Gulf States Rethink Their PR Wars

The American Interest

On August 17, UAE Foreign Minister Anwar Gargash tweeted an observation in Arabic about the standoff between Qatar on the one hand and Saudi Arabia, the UAE, Bahrain, and Egypt on the other, now about to enter its fourth month. “The Qatar crisis is a hornet’s nest,” he wrote. “Its weapons are money and weak souls. It is vital to reevaluate the high price of mercenaries, consciences, and pens, which are costly to the Gulf and the region.”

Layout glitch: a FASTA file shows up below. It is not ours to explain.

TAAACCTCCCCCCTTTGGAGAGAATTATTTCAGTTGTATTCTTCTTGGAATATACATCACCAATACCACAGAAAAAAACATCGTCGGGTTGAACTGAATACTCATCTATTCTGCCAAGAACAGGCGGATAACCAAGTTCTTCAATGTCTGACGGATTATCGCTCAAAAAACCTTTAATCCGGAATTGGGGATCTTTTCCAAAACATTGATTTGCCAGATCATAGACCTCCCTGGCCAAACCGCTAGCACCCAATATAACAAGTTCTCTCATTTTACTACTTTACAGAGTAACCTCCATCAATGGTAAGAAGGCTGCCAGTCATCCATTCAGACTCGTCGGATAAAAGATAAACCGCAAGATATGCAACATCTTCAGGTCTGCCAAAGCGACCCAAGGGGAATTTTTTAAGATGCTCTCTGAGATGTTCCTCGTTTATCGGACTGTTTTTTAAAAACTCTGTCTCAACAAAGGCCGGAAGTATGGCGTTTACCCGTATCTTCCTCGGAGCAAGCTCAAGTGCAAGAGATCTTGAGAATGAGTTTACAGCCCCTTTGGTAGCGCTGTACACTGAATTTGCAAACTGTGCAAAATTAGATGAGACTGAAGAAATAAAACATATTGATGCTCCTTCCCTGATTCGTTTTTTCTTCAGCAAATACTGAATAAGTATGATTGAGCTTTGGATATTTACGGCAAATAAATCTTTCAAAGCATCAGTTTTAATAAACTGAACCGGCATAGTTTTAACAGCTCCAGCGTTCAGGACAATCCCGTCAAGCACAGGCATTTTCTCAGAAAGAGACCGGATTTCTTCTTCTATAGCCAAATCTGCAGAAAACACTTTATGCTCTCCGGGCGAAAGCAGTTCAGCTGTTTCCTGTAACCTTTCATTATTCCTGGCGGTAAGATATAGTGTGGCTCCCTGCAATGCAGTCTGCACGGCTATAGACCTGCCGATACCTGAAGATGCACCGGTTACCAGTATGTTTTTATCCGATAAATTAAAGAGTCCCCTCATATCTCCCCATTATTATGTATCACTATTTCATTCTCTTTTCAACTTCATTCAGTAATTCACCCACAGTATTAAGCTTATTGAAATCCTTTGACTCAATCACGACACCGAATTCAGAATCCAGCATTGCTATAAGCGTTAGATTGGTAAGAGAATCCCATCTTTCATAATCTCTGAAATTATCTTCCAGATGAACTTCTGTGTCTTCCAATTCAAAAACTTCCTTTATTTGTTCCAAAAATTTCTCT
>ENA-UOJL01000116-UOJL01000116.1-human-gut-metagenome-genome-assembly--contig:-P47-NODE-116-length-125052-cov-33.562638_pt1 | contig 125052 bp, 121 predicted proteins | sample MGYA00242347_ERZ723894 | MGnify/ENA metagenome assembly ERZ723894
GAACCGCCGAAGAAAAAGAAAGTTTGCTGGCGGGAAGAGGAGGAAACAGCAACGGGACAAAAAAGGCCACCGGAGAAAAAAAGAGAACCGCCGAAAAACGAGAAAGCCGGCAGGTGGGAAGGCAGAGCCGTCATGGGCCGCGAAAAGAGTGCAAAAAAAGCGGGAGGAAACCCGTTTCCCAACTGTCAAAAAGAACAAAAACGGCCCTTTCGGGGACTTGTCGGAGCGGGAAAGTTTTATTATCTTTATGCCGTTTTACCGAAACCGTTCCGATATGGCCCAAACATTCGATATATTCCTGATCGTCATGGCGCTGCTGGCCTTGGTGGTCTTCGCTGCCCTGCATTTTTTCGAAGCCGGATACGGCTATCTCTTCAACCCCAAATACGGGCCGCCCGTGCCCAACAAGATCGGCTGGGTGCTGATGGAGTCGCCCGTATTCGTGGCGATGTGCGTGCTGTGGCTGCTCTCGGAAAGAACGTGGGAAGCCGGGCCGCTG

Gargash’s comment refers to the formidable investment of all parties in winning over public opinion, both within the Middle East and among the Gulf States’ Western allies. A memorable 2014 New York Times investigative report showed that American think tanks receive millions of dollars annually in contributions from GCC governments. The NYT named, among others, the Brookings Institution ($14.8 million from Qatar over four years) and the Center for Strategic and International Studies ($1 million from the UAE to build a new headquarters). More recent reporting from the UK describes $32 million in grants from Bahrain’s royal family to the London-based International Institute for Strategic Studies.

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